United Kingdom Bax, Alwyn, Elgar: Helen Turnbull (cor anglais), West Forest Sinfonia / Philip Ellis (conductor), The Great Hall, London Road Campus, University of Reading, 27.1.2019. (RBa)
Arnold Bax – Symphony No.3 (1929)
William Alwyn – Autumn Legend for cor anglais and orchestra (1954)
Elgar – In the South (Alassio) Overture
The actual sequence of works was switched completely from that advertised. I wondered, uncharitably, whether this had been done to avoid a mass audience departure after part 1. Originally there were the Elgar and Alwyn in that order, and the Bax last.
The concert began at 4.30. and finished at 6.30pm, including an interval. It proved well worth the effort, and I am glad I went. After all, it meant that apart from hearing the Elgar (which I had loved for years courtesy of EMI and Constantin Silvestri) I was getting to hear two pieces which I had known only from recordings.
Philip Ellis came in at the start and introduced all three pieces. He came into the audience area, dodging around the recording tripod, and spoke without notes from there rather than from the podium; a nice touch. After his outing with Spring Fire a couple of years back he had designs on Bax’s First Symphony. Then again he had cause to learn the Third Symphony for a conductors’ summer school in Sherborne, so the Third it was. Can we hope that he and the orchestra will next tackle the fifth or sixth symphony? By the way, it is just as well he did not opt for the First Symphony; it is in an Ealing Orchestra concert in London with John Gibbons on 22 June 2019.
The Bax Third is a big old work but quite unusual. Written on the cusp of the 1930s, it is the least brazen and most poetic of the seven numbered symphonies. Like the Sixth, it ends in an epilogue that suggests a very particular sunset eternity. It has its dramatic moments in the outer movements, and Ellis brought these out well. Bax’s predominant leaning towards a slow-blooming delight in beauty is very much to the fore. This can be heard especially in the central movement which seems like a long-sustained dreamily amorous celebration. In his spoken introduction, Ellis spoke of Bax’s love of North-West Scotland, the Atlantic seaboard of Ireland and of the undulations of the female form. These permeate the Third symphony, at one time the most popular of the seven and the first to be recorded nine years before Bax’s death). The peace and beauty portrayed by this score are clouded, however; Ellis put this down to a troubled love-life. After all, Bax was a married man with children who revelled in affairs, not least with the pianist-composer Harriet Cohen (see a SOMM disc about to be released). Bax had no monopoly on being a complicated individual but here was a composer who perhaps infused his music with his complications. It certainly felt that way even if Bax wisely spoke little about the biographical aspects that bled into and rent apart his music.
The orchestra was a big one, with two harps, celesta, plentiful percussion and numerous wind and strings. The only passing blemish in a very fine performance was a rather dim anvil-clang in the first movement. It sounded feeble – another anvil and hammer might have made a difference. Otherwise this was glorious. Hearing the work live for the first time since I caught Bax bug in the early 1970s was resoundingly worth the 400-mile round-trip and traffic chaos on the M4 and in Reading’s suburbs.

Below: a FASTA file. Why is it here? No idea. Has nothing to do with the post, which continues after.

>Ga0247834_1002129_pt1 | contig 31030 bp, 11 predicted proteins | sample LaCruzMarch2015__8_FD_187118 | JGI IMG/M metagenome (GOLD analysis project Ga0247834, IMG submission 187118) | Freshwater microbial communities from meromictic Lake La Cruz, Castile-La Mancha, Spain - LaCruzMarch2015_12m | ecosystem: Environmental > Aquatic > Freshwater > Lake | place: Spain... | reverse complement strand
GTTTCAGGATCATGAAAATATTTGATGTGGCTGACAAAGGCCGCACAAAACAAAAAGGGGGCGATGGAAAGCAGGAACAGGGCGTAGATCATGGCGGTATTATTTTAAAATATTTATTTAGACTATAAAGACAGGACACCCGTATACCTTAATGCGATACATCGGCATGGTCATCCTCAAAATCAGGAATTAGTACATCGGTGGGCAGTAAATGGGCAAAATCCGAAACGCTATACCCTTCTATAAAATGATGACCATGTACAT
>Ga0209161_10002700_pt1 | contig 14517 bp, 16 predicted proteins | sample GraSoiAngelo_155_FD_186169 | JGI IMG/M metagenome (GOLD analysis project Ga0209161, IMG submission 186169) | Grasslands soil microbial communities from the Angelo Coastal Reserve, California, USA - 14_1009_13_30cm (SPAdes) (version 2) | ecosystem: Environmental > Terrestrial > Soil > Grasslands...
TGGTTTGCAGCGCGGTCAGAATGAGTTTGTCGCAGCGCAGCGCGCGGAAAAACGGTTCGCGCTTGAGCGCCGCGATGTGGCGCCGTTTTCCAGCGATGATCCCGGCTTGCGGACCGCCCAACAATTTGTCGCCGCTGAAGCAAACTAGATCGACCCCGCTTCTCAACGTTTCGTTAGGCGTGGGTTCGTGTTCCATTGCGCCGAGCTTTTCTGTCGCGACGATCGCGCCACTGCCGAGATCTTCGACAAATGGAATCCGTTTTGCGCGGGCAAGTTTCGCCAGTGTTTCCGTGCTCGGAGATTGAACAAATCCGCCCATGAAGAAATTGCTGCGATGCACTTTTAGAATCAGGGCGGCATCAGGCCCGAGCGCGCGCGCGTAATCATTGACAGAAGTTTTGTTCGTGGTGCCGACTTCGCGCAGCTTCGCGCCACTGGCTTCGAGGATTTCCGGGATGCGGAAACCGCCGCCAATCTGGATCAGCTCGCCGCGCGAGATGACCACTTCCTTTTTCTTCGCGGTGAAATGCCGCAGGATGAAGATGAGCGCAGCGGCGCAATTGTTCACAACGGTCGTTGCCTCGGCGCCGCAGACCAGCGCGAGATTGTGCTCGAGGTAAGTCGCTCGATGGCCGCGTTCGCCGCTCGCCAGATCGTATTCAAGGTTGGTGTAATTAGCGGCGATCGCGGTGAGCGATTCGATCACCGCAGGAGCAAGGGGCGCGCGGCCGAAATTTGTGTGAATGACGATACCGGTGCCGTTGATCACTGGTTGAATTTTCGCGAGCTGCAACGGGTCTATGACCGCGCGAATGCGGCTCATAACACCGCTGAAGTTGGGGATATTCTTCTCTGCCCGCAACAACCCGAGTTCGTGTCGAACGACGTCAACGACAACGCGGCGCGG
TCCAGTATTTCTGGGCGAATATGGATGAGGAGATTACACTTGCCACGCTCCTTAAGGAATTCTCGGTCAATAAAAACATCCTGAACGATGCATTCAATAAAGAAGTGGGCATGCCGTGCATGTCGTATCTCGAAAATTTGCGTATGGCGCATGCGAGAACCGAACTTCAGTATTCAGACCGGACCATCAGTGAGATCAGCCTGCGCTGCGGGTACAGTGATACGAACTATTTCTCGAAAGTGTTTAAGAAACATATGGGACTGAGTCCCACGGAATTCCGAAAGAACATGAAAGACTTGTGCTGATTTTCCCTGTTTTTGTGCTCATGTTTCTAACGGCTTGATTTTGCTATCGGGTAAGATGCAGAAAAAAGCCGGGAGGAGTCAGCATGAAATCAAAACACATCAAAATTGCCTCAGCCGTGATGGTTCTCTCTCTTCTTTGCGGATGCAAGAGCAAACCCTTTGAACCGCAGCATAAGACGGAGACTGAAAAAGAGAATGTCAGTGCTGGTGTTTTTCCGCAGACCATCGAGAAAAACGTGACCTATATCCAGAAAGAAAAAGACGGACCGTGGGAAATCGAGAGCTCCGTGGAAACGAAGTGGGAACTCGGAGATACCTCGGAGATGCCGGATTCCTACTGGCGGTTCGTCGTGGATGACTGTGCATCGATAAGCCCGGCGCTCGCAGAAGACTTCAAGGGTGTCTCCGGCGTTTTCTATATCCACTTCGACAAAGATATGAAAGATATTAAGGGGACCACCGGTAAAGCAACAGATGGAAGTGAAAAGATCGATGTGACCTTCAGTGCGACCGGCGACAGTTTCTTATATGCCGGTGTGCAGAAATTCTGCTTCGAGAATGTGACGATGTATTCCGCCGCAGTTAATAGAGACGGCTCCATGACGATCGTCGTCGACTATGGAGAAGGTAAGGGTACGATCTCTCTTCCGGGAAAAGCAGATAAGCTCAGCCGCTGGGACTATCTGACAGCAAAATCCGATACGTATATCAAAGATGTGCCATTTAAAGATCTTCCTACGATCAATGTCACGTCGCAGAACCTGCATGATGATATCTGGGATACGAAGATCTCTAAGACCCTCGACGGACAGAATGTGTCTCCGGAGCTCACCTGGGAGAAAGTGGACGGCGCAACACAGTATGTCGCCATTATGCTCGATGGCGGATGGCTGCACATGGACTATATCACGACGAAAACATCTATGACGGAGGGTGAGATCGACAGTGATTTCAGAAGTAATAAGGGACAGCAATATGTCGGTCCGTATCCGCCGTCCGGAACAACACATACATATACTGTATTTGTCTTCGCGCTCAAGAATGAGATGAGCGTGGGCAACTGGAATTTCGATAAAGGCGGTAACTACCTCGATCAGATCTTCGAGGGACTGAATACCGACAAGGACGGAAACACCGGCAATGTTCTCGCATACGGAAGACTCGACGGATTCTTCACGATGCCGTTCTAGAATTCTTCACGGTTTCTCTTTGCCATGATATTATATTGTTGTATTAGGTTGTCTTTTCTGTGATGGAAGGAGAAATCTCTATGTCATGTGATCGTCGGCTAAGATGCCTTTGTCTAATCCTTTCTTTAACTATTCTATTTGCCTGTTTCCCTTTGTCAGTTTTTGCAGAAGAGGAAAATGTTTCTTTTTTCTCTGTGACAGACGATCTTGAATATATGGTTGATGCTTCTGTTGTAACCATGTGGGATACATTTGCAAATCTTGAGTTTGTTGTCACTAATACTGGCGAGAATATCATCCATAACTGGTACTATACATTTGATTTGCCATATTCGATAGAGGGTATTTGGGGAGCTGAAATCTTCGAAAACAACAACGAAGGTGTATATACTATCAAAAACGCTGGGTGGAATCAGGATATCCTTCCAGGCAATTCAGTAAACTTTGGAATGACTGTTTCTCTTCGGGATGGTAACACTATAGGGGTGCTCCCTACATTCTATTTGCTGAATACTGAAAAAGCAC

Ellis and the orchestra have a track record with Bax. This covered the symphony Spring Fire on 29 January 2017 and the fairly frequently played Tintagel on 26 June 2016. It is good to hear that in recent years Ellis had to learn the Third Symphony for a conductors course in Sherborne, so at least a rising generation has had access to one of the symphonies.
The platform was thinned to strings alone for the Alwyn, and had Helen Turnbull, the cor anglais player, not at the front but standing tall amid the body of the violins two or three ranks back. With its Dante Gabriel Rossetti and Pre-Raphaelite connections, it is a short and hazily atmospheric tonal piece. Given Alwyn’s immersal in film music, I wondered about the gentle echoes or pre-echoes of Bernard Herrmann at his most poetic as in the theme from Marnie and the viola d’amore parts in Night Digger and On Dangerous Ground.
The Elgar, which filled the stage again, is a real crowd-pleaser. I first heard it as a student in Bristol in the 1970s and then, more recently, in an all-English concert at St John’s Smith Square where it shared a programme with George Lloyd’s Fifth Symphony. At twenty minutes, this superlative masterwork is one of the very few Elgar pieces that is ambitious but quintessentially concise: his one true tone poem. It has no flat spots and is continually swept forward. There is, of course, the canto popolare for solo viola (where the player was enthusiastically acclaimed at the end) and the crushing tread of the Roman legions. That said, it is kept in constant motion by sea imagery as much as that other work of the Mediterranean: Gösta Nystroem’s Sinfonia del Mare. It seems to fit the words of James Elroy Flecker:
The dragon-green, the luminous, the dark, the serpent-haunted sea,
The snow-besprinkled wine of earth, the white-and-blue-flower foaming sea.
This sumptuous rip-roaring and whooping score brought the well-attended concert to an emphatic and triumphant conclusion.
The performances were excellent, with a conductor of conviction and insight and a skilled and very engaged orchestra. Their quality must be down to the conductor and the musician riches of the London catchment.
This late-afternoon Sunday concert was, most admirably, financially supported by the William Alwyn Foundation.
For more about the West Forest Sinfonia click here.